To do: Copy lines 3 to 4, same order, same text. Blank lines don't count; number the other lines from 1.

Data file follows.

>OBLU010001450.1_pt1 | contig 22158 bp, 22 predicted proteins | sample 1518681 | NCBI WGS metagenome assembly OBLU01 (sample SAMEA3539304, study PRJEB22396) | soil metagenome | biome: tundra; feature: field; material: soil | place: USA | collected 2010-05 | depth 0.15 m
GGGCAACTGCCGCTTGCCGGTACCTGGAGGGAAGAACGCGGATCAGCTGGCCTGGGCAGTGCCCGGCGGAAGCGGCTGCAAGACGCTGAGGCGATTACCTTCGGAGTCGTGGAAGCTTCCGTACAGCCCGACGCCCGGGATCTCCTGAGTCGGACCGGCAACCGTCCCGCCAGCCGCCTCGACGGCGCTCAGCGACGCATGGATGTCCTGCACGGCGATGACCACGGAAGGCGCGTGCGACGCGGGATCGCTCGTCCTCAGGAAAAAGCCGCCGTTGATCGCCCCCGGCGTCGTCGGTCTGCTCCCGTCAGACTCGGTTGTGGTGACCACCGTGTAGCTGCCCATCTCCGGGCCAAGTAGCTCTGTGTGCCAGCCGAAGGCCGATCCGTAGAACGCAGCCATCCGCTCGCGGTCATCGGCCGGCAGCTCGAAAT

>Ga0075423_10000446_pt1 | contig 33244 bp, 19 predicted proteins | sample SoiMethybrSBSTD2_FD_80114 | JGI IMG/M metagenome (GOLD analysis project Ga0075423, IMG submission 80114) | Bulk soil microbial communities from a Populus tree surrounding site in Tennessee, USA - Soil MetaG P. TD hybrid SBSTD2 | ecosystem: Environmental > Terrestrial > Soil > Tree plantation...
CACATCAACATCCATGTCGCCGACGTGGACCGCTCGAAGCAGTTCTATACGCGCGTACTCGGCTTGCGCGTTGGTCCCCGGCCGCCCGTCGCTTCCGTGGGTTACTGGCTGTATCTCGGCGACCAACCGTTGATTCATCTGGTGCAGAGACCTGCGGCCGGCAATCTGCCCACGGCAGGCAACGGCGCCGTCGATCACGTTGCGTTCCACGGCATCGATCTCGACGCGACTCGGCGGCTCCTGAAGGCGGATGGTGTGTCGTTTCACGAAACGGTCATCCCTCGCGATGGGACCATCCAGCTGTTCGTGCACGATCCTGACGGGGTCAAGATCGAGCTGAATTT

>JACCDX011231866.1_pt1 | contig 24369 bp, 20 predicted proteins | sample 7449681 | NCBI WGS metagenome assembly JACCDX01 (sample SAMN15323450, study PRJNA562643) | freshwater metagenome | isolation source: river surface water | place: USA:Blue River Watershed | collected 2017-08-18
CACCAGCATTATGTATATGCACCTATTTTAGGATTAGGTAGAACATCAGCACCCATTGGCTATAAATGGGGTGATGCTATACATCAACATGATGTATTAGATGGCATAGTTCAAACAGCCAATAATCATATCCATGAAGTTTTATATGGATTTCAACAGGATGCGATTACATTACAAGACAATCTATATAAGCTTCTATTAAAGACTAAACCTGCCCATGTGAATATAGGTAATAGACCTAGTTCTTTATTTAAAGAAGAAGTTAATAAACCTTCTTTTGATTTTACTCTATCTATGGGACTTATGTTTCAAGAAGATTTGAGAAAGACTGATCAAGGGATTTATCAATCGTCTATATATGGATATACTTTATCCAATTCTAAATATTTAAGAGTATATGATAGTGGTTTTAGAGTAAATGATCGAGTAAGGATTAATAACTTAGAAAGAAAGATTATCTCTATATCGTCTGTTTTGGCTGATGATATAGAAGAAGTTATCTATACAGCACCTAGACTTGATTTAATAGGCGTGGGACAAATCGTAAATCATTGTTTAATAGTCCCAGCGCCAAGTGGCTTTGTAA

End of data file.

>Ga0075423_10000446_pt1 | contig 33244 bp, 19 predicted proteins | sample SoiMethybrSBSTD2_FD_80114 | JGI IMG/M metagenome (GOLD analysis project Ga0075423, IMG submission 80114) | Bulk soil microbial communities from a Populus tree surrounding site in Tennessee, USA - Soil MetaG P. TD hybrid SBSTD2 | ecosystem: Environmental > Terrestrial > Soil > Tree plantation...
CACATCAACATCCATGTCGCCGACGTGGACCGCTCGAAGCAGTTCTATACGCGCGTACTCGGCTTGCGCGTTGGTCCCCGGCCGCCCGTCGCTTCCGTGGGTTACTGGCTGTATCTCGGCGACCAACCGTTGATTCATCTGGTGCAGAGACCTGCGGCCGGCAATCTGCCCACGGCAGGCAACGGCGCCGTCGATCACGTTGCGTTCCACGGCATCGATCTCGACGCGACTCGGCGGCTCCTGAAGGCGGATGGTGTGTCGTTTCACGAAACGGTCATCCCTCGCGATGGGACCATCCAGCTGTTCGTGCACGATCCTGACGGGGTCAAGATCGAGCTGAATTT